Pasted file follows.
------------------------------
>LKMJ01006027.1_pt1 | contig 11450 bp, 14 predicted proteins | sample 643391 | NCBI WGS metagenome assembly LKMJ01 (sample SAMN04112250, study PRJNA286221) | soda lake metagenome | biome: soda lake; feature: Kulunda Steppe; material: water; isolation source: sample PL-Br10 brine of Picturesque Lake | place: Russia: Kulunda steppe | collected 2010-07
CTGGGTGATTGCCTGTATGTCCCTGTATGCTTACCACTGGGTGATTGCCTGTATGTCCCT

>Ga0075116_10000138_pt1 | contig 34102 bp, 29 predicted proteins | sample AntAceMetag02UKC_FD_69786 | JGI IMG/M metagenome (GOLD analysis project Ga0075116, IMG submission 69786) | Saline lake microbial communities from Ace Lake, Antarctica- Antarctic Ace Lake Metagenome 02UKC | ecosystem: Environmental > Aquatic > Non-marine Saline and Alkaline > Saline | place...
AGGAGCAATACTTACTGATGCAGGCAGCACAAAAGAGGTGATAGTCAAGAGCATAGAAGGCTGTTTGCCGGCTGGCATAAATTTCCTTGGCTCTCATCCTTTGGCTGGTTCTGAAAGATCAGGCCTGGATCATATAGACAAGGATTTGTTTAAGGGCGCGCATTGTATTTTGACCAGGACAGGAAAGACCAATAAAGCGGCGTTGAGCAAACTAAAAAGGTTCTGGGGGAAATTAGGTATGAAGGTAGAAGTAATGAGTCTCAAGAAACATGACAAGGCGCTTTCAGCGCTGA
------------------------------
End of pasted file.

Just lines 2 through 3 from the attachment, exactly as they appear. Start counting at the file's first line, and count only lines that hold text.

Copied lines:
CTGGGTGATTGCCTGTATGTCCCTGTATGCTTACCACTGGGTGATTGCCTGTATGTCCCT

>Ga0075116_10000138_pt1 | contig 34102 bp, 29 predicted proteins | sample AntAceMetag02UKC_FD_69786 | JGI IMG/M metagenome (GOLD analysis project Ga0075116, IMG submission 69786) | Saline lake microbial communities from Ace Lake, Antarctica- Antarctic Ace Lake Metagenome 02UKC | ecosystem: Environmental > Aquatic > Non-marine Saline and Alkaline > Saline | place...